Study Finds U.S Healthcare System Worst Of All Industrialized Nations Due To Lack Of Universal Coverage


A report, Mirror, Mirror on the Wall, 2014 Update: How the U.S. Health Care System Compares Internationallyfrom the Commonwealth Fund shows that the United States, despite having the most expensive healthcare system in the world, has the worst system compared to all other industrialized nations.

According to the report the U.S spent $8,508 per person on healthcare in 2011, while the United Kingdom spent $3,406 per person. The United kingdom ranked highest in care compared to all other industrialized nations.

The Commonwealth Fund reports that the primary reason for the United State’s sub par healthcare system is due to lack of access to affordable primary health care and inefficiencies in the overall healthcare system. The United States ranked last in every almost every area of healthcare studied. The highest ranked area the United States scored was for health care quality, landing itself in the middle. The United States is the only industrialized nation that does not have universal health care. The Affordable Healthcare Act stands to improve our ranking, due to expanding coverage to millions of Americans.

“It is disappointing, but not surprising, that despite our significant investment in health care, the U.S. has continued to lag behind other countries,” said lead author Karen Davis. “With enactment of the Affordable Care Act, however, we have entered a new era in American health care. The U.S. performance on insurance coverage and access to care should begin to improve, particularly for low-income Americans. The Affordable Care Act is also expanding the availability and quality of primary care, which should help all Americans have better care and better health outcomes at lower cost.”

Key findings include:

  • Healthy lives: The U.S. does poorly, ranking last on infant mortality and on deaths that were potentially preventable with timely access to effective health care and second-to-last on healthy life expectancy at age 60.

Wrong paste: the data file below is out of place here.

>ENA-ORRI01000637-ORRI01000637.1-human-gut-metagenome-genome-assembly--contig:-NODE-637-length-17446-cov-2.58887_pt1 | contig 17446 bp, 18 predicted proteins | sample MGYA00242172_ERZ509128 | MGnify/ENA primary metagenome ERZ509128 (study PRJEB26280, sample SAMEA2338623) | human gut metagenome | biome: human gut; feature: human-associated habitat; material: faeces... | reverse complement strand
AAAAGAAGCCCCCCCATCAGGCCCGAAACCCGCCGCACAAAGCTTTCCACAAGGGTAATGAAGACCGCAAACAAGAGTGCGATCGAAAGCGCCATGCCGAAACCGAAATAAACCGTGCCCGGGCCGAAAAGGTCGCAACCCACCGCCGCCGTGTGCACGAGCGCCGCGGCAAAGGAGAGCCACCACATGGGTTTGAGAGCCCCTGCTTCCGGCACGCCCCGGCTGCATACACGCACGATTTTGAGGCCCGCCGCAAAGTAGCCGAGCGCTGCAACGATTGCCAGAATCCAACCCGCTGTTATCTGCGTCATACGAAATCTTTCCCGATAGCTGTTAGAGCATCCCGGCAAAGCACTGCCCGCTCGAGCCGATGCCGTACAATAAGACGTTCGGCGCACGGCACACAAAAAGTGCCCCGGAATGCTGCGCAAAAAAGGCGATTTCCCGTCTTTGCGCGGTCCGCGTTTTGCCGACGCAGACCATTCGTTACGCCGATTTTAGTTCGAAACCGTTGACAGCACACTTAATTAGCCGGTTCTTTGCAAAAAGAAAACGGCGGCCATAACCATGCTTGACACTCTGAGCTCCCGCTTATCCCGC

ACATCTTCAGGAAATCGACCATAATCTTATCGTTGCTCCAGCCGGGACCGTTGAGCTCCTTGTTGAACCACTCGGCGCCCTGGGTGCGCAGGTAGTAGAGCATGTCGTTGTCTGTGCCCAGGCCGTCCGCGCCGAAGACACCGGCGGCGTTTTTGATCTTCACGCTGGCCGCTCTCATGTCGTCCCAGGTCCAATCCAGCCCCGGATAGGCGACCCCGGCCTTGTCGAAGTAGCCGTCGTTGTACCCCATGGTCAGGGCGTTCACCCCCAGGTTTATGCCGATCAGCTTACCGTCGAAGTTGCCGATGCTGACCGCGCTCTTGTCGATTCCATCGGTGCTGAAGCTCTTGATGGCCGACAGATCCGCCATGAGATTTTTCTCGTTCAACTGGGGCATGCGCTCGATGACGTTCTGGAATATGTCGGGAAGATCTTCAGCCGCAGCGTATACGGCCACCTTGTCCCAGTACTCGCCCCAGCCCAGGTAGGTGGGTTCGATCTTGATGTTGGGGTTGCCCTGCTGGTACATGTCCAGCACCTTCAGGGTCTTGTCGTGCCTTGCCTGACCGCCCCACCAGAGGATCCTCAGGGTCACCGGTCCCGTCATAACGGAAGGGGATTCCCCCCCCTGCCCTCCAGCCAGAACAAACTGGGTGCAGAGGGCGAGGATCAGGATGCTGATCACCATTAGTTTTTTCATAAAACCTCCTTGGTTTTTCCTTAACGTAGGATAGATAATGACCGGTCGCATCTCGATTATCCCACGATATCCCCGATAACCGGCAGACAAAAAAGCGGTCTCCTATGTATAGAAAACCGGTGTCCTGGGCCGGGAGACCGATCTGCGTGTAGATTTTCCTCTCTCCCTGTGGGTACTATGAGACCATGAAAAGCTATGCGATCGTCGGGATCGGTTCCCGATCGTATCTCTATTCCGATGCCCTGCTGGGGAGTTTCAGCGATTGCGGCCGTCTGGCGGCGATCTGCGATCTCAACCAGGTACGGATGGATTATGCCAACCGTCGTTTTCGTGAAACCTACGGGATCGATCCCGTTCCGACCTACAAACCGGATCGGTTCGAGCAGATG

• Access to care: People in the U.S. have the hardest time affording the health care they need. The U.S. ranks last on every measure of cost-related access. More than one-third (37%) of U.S. adults reported forgoing a recommended test, treatment, or follow-up care because of cost.
  • Health care quality: The U.S ranks in the middle. On two of four measures of quality—effective care and patient-centered care—the U.S. ranks near the top (3rd and 4th of 11 countries, respectively), but it does not perform as well providing safe or coordinated care.
  • Efficiency: The U.S ranks last, due to low marks on the time and dollars spent dealing with insurance administration, lack of communication among health care providers, and duplicative medical testing. Forty percent of U.S. adults who had visited an emergency room reported they could have been treated by a regular doctor, had one been available. This is more than double the rate of patients in the U.K. (16%).
  • Equity: The U.S. ranks last. About four of 10 (39%) adults with below-average incomes in the U.S. reported a medical problem but did not visit a doctor in the past year because of costs, compared with less than one of 10 in the U.K., Sweden, Canada, and Norway. There were also large discrepancies between the length of time U.S. adults waited for specialist, emergency, and after-hours care compared with higher-income adults.

“Now that millions more Americans have good coverage, we have to invest in our health care delivery system to be sure all patients—and especially those with the greatest need and whose care is the most costly—can get the high-quality, well-coordinated health care they need,” said Commonwealth Fund President David Blumenthal, M.D. “Those kinds of improvements will go a long way toward improving peoples’ health while making efficient use of our precious health care dollars.”

Commonwealth Fund is a private foundation, founded in 1918, whose mission statement says their aim is, “to promote a high performing health care system that achieves better access, improved quality, and greater efficiency, particularly for society’s most vulnerable, including low-income people, the uninsured, minority Americans, young children, and elderly adults.”

Commonwealth used the following methodology to come up with their findings:

Data are drawn from the Commonwealth Fund 2011 International Health Policy Survey of Sicker Adults; the Commonwealth Fund 2012 International Health Policy Survey of Primary Care Physicians; and the Commonwealth Fund 2013 International Health Policy Survey. The 2011 survey targets a representative sample of “sicker adults,” defined as those who rated their health status as fair or poor, received medical care for a serious chronic illness, serious injury, or disability in the past year, or were hospitalized or underwent surgery in the previous two years. The 2012 survey looks at the experiences of primary care physicians. The 2013 survey focuses on the experiences of nationally representative samples of adults ages 18 and older. Additional data on health outcomes were drawn from the Organization for Economic Cooperation and Development and the World Health Organization.